They found their leader in Kefentse, who’s been a cultural industries development officer at Ottawa City Hall for more than a decade and helped develop the Ottawa Music Industry Coalition and Ottawa Music Strategy, to name a few highlights of his career. He also has a creative side hustle as DJ Memetic, co-founder of the popular TIMEKODE parties.
What’s more, he recently took time off work to complete a master’s degree at London, U.K.’s Bartlett School of Architecture (UCL) where his research looked at the cultural and creative industries of a city, and how they relate to the structure of the city. Along the way, he started thinking about the role that information networks play in how people access culture.
“In some of the scenes I was studying, there were these independent networks of information that people were really leveraging to develop and create culture in London,” he said. “These networks played a really important role in actually mainstreaming this culture. It’s how people were able to get together and connect and find out about shows.”
He sees CKCU as a great example of a network that not only disseminates cultural information, but also acts as a “connection point” between mainstream and emerging culture, frequently discovering acts that go on to wider recognition.
While the station is known for diverse programming aimed at specific communities, including Indigenous, Inuit, East Indian, Somali, Vietnamese and Haitian populations, as well as folks with disabilities, some of its most popular shows are hosted by long-time volunteers, often older, white men, with expertise in a certain style of music, such as jazz, blues or progressive rock.
They won’t be going anywhere, Kefentse says. His plan to expand diversity will start at the top, by implementing initiatives at the board level.
“I do think that we have to take a different and new approach to content,” he said. “But we have to start with lived experience on the board and develop some committees and structures that will allow us to bring more diverse voices into the decision making.”
Kefentse was born in Etobicoke and grew up in the Greater Toronto Area, tuning in to the Caribbean sounds he found on the multicultural CHIN-FM radio station, and delving into hip hop. The immediacy of Toronto’s independent Citytv station was another key piece of the media landscape at the time, and he sees the opportunity for CKCU-FM to play a similar role in Ottawa, with a hip, local, multimedia focus.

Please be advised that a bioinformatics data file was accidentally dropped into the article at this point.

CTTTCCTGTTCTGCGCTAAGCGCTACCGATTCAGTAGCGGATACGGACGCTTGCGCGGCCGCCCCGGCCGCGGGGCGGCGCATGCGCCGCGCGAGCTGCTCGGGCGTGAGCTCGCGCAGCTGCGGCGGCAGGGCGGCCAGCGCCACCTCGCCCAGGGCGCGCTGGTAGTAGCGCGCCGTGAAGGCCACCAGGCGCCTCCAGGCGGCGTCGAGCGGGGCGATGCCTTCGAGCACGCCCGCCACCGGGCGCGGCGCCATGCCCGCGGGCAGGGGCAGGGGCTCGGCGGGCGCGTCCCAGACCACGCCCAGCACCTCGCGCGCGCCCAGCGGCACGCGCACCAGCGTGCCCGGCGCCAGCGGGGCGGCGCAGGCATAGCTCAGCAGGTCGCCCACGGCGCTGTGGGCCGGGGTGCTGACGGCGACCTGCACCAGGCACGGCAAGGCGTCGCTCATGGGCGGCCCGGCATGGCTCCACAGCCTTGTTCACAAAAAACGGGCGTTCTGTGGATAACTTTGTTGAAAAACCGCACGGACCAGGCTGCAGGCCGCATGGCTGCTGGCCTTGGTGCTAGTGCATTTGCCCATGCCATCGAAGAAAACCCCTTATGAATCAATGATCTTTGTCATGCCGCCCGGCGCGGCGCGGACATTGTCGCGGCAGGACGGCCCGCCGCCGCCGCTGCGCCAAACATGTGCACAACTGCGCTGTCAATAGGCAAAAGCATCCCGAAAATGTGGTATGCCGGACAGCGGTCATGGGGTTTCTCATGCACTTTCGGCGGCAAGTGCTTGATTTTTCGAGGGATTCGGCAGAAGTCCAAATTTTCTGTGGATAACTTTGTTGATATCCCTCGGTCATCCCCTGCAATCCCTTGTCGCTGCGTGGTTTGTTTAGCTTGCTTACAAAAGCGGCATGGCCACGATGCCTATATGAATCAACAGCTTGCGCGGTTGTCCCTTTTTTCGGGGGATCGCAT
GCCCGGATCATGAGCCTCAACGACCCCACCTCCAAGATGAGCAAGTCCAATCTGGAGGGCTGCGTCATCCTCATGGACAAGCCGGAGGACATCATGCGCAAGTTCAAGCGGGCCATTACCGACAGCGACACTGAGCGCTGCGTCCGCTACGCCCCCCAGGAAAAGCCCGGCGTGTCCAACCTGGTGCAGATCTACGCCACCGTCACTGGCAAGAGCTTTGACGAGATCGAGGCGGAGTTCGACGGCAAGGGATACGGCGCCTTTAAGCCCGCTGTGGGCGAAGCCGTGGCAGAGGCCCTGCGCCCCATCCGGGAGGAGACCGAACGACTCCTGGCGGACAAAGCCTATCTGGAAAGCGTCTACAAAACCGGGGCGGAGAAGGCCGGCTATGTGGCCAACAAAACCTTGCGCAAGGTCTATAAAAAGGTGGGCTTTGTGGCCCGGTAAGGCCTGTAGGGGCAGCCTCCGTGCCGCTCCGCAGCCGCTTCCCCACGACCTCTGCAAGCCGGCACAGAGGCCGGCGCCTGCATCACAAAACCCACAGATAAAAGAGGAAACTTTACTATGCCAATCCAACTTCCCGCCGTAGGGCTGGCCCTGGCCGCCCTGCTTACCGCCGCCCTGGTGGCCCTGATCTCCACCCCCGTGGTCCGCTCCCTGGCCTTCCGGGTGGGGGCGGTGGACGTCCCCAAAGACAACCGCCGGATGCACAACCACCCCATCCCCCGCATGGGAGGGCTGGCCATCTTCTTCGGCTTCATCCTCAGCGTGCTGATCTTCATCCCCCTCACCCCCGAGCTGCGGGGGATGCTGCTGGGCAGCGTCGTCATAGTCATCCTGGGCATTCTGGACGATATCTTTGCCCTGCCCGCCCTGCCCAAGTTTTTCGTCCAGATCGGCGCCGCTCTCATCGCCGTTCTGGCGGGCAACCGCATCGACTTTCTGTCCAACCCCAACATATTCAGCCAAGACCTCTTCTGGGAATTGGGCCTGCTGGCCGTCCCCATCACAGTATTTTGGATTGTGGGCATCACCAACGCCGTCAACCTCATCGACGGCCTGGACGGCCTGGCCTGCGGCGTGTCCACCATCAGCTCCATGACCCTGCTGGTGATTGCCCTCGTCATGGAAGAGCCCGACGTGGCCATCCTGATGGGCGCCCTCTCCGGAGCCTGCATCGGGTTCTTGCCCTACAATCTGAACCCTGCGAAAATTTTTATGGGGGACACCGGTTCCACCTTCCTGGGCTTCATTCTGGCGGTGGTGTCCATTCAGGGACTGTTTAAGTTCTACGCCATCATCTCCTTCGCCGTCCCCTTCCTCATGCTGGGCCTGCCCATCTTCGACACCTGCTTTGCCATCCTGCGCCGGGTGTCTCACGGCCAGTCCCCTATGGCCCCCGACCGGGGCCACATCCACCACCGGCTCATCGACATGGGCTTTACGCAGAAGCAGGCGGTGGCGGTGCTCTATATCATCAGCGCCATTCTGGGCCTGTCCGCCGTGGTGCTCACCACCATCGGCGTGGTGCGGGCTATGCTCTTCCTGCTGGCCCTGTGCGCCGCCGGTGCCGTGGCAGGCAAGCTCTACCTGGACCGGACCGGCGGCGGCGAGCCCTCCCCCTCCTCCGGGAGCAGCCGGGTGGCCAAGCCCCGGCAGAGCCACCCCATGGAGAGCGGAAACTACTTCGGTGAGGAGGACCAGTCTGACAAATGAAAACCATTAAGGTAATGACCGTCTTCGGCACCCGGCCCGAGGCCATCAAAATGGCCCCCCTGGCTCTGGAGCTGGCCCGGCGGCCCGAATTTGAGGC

Kefentse is also inspired by the Seattle public radio station, KEXP-FM. Like CKCU, it started as a student-run station for alternative music, but grew into an entity with a multi-million dollar budget, the capacity to broadcast live performances and a website brimming with podcasts, playlists and video from the live shows.
Still, Kefentse is taking the reins at a challenging time for the station. There was a funding crisis last year prompted by the Ontario government’s so-called “student choice initiative,” which allowed students to opt out of paying fees that had always gone to support services such as campus radio stations, student-run clubs, newspapers, food banks and more. It was struck down by the courts, but the shadow of uncertain funding lingered.
That dilemma was followed by the departure of the long-time station manager, Matthew Crosier, and the pandemic lockdown, which forced staff and volunteers to scramble to figure out how to run the station without being on site.
“Oh yeah, it’ll be a lot to lift,” Kefentse says of the challenges ahead. “But to be honest, that’s what I was looking for. I was looking for a different kind of leadership opportunity. I had gone as far as I could go at the city.”
After this year’s edition of the annual funding drive, which starts Oct. 23 and aims to raise $150,000 from listeners to go towards operating the station, the first step will be a technological upgrade.
“The systems that we’re using weren’t built for mobile life,” Kefentse says. “We need to upgrade all of our systems to allow us to grow. The future of the organization is being an agent of change and that will require more and different kinds of people and skills. We’re going to need to build up the capacity to be able to do that.”
Source: Ottawa Citizen